Monday, March 30, 2009

Revolutionary puerh

China's history has continuously influenced its tea culture. The dramatic 20th century, for instance, had a great impact on puerh production. Before Japan's invasion in 1937, small private companies were producing puerh for the domestic and export markets. Then, during the second world war and the following civil war that ravaged China, much less puerh was produced and most of it was exported to Tibet or South East Asia (Thailand, Burma...). 

After the communists took over in late 1949, private enterprises weren't welcome anymore. And it's in 1951 that the state enterprise started to produce puerh in Yunnan. Their first (and famous) cake was the Hung Yin (named after the red ink used on its wrapping paper.)

The cultural revolution from 1966 to 1976 will again upset the tea production in Yunnan. Factories were impacted the most, because they were the cradle for Mao's workers' revolution. Factories became political instruments of the communist party: they were involved in politics and 'reeducation'. So while tea farmers continued to harvest puerh leaves, few bricks or cakes were produced in Yunnan's factories. Instead, this mao cha (loose leaves) were sold to Hong Kong and Macao businesses. A portion was then pressed in Guangdong (hence the Guang Yun Gong cakes from this period). Most of it remained loose.

Until then, puerh production in the 20th Century had been so small that it was sufficient for farmers to harvest the puerh trees that were growing naturally in Yunnan's countryside. Deng Xiao Ping's gradual opening to more economic freedom in the early 1980s would change this. Modern puerh plantations were needed to meet the increased demand of economic development. And this would affect the quality of the leaves used in puerh cakes from then on.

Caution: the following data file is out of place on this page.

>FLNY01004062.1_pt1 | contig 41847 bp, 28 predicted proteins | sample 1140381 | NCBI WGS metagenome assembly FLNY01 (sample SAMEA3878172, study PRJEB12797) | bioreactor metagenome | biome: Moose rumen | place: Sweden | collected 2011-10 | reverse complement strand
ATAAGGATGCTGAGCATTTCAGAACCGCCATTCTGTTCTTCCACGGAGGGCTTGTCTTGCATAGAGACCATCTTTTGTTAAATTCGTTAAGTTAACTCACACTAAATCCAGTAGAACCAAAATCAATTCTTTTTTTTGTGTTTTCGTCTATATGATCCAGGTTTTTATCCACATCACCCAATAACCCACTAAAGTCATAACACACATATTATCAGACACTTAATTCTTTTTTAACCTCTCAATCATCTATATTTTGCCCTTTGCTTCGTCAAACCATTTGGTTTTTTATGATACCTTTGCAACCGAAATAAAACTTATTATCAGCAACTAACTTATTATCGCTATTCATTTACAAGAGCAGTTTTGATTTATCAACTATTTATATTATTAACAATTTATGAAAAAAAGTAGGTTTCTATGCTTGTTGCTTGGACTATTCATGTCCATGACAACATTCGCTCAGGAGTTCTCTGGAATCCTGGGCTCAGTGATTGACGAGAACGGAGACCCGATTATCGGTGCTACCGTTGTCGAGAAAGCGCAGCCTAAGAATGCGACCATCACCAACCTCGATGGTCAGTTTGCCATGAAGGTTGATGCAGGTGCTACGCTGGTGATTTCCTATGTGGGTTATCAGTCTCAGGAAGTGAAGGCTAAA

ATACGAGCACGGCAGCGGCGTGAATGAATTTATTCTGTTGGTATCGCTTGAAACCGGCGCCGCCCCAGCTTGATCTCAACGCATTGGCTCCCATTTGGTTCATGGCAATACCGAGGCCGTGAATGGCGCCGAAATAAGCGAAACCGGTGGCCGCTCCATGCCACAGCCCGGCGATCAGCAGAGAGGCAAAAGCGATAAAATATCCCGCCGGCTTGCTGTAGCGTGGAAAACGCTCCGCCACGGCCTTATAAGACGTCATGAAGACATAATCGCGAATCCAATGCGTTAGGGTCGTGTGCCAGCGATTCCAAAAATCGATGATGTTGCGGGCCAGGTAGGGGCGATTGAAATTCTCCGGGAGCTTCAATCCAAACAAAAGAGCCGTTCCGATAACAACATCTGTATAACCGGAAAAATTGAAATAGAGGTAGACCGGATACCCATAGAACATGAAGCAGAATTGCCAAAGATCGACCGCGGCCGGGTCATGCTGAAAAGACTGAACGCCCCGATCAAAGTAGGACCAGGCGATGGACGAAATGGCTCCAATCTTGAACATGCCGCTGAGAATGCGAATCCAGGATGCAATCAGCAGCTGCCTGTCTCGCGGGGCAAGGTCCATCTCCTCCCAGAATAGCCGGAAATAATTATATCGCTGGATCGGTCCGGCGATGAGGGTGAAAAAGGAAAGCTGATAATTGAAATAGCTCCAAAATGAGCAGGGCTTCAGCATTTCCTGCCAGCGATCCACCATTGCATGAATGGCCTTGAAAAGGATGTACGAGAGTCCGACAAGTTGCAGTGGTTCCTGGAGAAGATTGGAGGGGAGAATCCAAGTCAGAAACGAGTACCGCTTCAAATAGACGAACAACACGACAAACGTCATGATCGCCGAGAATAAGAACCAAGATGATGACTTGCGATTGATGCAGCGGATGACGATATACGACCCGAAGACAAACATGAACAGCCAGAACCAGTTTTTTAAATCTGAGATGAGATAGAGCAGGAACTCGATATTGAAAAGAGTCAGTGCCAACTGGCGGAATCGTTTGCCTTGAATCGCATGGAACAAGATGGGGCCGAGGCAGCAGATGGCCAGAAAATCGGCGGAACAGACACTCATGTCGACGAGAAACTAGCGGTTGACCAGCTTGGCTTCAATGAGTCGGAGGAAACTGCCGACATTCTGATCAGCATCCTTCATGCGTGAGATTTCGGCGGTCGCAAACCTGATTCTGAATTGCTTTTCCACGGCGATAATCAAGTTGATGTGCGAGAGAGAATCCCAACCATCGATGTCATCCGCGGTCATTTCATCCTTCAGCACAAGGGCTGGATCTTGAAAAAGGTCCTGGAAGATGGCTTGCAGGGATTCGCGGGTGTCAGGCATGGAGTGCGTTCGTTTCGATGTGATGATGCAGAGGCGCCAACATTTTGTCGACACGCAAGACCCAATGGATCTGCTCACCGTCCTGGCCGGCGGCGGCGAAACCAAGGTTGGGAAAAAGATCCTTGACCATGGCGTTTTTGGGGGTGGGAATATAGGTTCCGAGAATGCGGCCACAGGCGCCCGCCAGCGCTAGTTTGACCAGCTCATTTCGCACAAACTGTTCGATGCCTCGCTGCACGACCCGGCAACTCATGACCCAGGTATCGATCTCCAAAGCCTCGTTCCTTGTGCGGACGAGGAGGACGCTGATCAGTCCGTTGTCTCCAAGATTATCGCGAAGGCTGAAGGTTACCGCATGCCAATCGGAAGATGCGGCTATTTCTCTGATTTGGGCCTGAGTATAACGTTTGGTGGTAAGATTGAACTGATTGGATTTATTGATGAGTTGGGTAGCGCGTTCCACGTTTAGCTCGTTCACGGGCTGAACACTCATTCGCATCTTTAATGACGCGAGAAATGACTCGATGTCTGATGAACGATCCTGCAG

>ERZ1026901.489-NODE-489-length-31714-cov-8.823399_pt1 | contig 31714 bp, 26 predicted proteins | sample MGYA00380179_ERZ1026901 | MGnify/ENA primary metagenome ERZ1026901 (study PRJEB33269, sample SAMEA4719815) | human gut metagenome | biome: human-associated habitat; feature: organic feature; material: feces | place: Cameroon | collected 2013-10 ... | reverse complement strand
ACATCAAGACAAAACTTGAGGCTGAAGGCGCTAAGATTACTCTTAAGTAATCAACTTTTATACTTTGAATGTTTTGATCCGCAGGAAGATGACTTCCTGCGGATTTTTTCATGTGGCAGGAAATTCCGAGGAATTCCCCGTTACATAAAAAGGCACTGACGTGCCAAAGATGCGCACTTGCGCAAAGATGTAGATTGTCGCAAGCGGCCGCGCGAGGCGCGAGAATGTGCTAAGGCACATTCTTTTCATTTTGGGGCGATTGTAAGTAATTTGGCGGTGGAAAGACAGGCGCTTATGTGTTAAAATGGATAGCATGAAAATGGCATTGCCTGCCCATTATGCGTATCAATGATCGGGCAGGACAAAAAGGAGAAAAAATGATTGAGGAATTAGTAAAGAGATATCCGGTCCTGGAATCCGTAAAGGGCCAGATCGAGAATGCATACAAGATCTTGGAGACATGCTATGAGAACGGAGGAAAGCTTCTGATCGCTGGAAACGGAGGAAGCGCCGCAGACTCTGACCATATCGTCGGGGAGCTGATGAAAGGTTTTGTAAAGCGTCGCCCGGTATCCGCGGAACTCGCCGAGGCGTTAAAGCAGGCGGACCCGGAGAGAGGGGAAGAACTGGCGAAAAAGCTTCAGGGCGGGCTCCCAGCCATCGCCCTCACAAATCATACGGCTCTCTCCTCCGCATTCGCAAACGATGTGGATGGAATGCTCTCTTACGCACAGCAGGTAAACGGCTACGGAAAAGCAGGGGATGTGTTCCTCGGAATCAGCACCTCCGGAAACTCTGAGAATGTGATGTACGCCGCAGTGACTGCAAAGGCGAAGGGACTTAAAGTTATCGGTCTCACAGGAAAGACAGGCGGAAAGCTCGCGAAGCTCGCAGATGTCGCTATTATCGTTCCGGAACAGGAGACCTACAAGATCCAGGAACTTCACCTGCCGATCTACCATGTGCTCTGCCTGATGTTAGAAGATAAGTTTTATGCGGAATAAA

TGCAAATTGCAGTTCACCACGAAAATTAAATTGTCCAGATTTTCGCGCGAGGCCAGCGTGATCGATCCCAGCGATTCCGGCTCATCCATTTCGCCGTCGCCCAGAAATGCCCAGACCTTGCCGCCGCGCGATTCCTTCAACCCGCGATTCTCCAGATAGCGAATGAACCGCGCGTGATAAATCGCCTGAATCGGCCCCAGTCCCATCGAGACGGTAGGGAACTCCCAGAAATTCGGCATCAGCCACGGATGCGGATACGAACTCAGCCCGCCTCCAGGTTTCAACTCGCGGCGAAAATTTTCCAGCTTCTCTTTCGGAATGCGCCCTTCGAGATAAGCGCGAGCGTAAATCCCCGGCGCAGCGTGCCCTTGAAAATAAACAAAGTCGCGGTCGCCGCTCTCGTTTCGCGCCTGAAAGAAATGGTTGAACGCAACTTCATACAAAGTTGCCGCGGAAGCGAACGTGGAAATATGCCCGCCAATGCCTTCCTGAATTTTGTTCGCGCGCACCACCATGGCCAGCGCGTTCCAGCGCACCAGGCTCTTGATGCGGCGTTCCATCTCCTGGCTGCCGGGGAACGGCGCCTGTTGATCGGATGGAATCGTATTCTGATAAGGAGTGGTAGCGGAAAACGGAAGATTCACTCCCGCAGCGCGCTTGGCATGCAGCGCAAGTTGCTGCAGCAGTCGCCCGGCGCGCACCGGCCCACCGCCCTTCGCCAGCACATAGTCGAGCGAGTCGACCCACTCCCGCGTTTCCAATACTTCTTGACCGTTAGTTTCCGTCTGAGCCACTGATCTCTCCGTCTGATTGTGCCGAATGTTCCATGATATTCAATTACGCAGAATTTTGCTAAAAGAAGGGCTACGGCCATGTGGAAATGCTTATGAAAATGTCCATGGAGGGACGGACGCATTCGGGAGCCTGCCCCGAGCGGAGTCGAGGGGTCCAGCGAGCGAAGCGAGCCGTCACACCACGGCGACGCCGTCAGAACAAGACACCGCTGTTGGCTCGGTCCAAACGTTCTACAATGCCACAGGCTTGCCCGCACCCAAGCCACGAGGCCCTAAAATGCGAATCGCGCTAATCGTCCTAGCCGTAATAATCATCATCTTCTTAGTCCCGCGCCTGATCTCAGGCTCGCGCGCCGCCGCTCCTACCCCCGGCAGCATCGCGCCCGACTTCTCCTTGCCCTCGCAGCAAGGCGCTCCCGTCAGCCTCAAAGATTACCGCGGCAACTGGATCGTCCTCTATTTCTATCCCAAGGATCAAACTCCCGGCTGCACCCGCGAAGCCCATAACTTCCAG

The leaves of my loose puerh date from the early 1970s. This means they come from the same wild and/or old trees that were harvested in the 1950s and 1960s. Besides their age, the difference is that they haven't been pressed into a cake, because of the unrest during theses years. 

Drinking this tea is a revolutionary experience! And not so much because its harvest times, but because of its astonishing quality. 

I choose this zisha Bian Hu of 12 cl. Flat and rather small, its shape is a good fit for the many whole, big puerh leaves. The clay will also smoothen and add further depth to the tea. I'm using 2,5 grams of dry leaves. They smell so nice and clean (no 'off' smells) that I don't even rinse them. That day, I started with first infusion of 1 minute, but today, I shortened it, because it is so concentrated that I also enjoy its first light brews. 

I compose my Cha Xi with several Qing dynasty accessories to suggest an ancient atmosphere for this old tea. The sweet and 'full body' water from my tetsubin is a good fit for this complex tea.

A branch of orchids on the Cha Bu is a symbol for the relaxed and peaceful feelings that I experience. This tea is refined and yet full of power. It smells of old, sweet wood, and yet I can feel its youthful energy. It is pure and yet complex, with each drop unfolding in layers of aromas and endless aftertaste. It is enduring and yields countless brews. And no matter how long the brews become, it remains absent of unpleasant bitterness or astringency. 

Like my flowers, I want to lie down and enjoy the tea with some traditional guqin music in the background... 

Hummmmmm... Old tasty smells, purity, yun, sweetness, endurance, cha qi... This puerh has it all! It brings a new, revolutionary understanding to what old puerh is all about. 

Some open leaves from a brewing that lasted 2 days.


halfkill said...

packed with information and still so pleasant to read, fotos are very nice indeed.great post!

heavydoom said...


Kim said...

This tea is not only a revoutionary experience, it is a relevation, a delight, a (hopefully not) once-in-your-life experience !!
As Stephane already mentioned - it brews like liquid velvet - countless times...

TeaMasters said...

Thanks Halfkill and Heavydoom for dropping by!

I'm glad you liked it, Kim!

Anonymous said...

I like your zisha Bian Hu. It's pretty.

-Tea Lover